The outcome of the cohort is presented in Table 2. Twenty-two fit patients received 7+3 intensive chemotherapy, of whom 10 achieved complete remission (CR) after induction. Four of the 10 patients needed reinduction chemotherapy due to a high blast count on the bone marrow performed at day 14. Five patients were treated with low-intensity therapies such as hypomethylating agents ± novel agents; 2 achieved CR. One patient received FLAG-Ida chemotherapy and another patient was treated with ECOG1910 protocol due to clinical presentation more compatible with acute lymphoid leukemia; both achieved CR. Of the 14 patients achieving CR, 4 relapsed before HSCT and needed further salvage therapy. Eventually, 13 (50% of the transplant-eligible candidate cohort) patients proceeded to HSCT. Relapse occurred in 14 patients (10 post-HSCT and 4 before HSCT), none of them achieved long-term survival. Four of the 30 patients are alive, all in remission. The median overall survival of the entire cohort is 1 year (Fig 1). The outcome of patients with adverse or intermediate risk according to the ELN risk classification did not differ. The CR rate and relapse rate and median overall survival (OS) were similar in both groups (Table 2; Fig 1).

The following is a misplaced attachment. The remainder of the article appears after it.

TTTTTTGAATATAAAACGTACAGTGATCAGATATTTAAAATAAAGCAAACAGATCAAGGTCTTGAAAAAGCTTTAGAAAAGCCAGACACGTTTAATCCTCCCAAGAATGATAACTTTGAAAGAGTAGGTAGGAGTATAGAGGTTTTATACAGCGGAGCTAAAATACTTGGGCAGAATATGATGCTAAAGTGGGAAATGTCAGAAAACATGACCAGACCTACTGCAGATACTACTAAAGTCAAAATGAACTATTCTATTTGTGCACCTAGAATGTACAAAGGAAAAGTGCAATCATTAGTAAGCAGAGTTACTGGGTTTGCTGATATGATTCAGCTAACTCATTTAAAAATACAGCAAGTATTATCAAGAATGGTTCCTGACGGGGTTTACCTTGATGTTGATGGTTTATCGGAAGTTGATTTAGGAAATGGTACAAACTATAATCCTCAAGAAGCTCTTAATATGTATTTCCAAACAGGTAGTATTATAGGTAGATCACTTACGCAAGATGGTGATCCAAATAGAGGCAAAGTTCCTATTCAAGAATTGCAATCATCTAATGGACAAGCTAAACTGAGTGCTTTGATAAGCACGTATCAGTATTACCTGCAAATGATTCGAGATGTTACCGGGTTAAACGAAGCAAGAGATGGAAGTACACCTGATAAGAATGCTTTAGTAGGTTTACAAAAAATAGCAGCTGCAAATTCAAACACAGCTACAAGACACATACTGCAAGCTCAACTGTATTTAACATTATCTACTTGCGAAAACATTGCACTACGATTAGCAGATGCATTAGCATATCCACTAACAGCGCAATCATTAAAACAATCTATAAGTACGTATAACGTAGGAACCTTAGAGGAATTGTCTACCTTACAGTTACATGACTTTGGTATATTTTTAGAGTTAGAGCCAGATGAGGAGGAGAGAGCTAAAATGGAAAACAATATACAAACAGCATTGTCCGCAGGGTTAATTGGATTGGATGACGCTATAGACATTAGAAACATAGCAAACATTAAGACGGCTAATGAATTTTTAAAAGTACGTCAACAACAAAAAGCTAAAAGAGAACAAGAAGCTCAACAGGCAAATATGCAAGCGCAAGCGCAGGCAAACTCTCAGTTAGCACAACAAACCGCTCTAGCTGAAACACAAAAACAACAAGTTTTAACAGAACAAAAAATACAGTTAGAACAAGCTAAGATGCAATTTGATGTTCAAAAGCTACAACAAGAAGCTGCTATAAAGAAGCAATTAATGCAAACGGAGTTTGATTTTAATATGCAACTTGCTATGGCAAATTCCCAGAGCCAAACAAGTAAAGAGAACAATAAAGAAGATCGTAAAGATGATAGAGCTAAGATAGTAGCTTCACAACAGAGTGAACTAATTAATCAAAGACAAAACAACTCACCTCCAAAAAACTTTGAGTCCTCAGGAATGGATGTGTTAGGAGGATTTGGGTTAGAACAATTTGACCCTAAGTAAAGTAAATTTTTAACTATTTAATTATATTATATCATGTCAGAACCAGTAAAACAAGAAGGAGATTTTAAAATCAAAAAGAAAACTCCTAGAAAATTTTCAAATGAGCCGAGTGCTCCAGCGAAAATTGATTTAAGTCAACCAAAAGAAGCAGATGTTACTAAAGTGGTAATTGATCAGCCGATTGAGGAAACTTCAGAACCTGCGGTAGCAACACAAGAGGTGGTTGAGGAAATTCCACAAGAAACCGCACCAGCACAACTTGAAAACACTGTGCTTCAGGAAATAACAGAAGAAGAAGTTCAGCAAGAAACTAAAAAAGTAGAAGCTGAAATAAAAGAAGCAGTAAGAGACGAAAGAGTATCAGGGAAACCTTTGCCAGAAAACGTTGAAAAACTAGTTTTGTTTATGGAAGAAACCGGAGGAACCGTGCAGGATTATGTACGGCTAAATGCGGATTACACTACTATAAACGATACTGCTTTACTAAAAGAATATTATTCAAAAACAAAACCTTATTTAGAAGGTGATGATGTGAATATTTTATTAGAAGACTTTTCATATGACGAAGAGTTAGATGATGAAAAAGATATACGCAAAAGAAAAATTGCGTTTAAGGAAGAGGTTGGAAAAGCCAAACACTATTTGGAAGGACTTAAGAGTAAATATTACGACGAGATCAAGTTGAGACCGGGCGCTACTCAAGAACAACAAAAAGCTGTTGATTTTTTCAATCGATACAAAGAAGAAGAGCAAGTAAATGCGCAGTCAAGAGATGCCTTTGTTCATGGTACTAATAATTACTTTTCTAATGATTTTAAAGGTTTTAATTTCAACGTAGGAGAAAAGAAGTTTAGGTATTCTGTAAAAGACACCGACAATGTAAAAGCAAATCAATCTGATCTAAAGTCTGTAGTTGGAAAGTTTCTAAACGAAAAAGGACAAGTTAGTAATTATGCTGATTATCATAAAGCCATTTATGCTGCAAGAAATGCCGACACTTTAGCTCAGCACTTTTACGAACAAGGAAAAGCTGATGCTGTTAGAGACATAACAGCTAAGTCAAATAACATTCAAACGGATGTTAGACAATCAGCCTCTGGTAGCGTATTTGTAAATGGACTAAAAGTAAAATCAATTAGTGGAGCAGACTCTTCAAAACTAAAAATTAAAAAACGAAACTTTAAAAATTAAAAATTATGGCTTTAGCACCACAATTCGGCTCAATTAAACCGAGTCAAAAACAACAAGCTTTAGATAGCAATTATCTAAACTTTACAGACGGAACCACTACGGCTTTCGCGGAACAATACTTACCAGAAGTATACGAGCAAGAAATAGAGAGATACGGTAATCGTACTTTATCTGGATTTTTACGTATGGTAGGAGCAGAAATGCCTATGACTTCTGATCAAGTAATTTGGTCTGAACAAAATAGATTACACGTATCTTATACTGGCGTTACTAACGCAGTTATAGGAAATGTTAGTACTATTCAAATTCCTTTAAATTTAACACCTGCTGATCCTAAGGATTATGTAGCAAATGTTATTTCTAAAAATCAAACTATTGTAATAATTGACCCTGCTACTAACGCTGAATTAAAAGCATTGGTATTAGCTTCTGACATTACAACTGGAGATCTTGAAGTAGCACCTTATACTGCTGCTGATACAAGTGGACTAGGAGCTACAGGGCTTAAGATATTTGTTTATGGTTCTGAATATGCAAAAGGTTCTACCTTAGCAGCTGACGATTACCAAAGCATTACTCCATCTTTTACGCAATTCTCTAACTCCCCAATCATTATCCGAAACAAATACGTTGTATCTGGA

Discussion: These data emphasize the dismal outcome of patients diagnosed with AUL, with the 5-year OS of 7.5%, far lower than the survival of other types of acute leukemia. In this cohort, 15 patients were classified as intermediate risk AML; yet, their CR rate and long-term survival were not different from the whole cohort. The CR rate achieved with the widely used 7+3 protocol, was inferior, raising the question whether this protocol should be the “standard of choice” in such patients. A limitation of this study is that not all patients were evaluated by the NGS panel, bringing about the issue whether more patients had high-risk mutations, who would then be classified as adverse risk.

Conclusion: The unique subtype of AUL is associated with a particularly adverse risk genotype, irrespective of known prognostic determinants, as in the 2022 ELN classification.

Disclosures: Zuckerman: Novartis: Honoraria, Speakers Bureau; Janssen: Honoraria, Speakers Bureau; Cellect Biotechnology: Honoraria, Speakers Bureau; BioSight Ltd: Honoraria, Membership on an entity's Board of Directors or advisory committees, Speakers Bureau; Gilead: Honoraria, Membership on an entity's Board of Directors or advisory committees, Speakers Bureau; Orgenesis: Honoraria, Membership on an entity's Board of Directors or advisory committees, Speakers Bureau.

*signifies non-member of ASH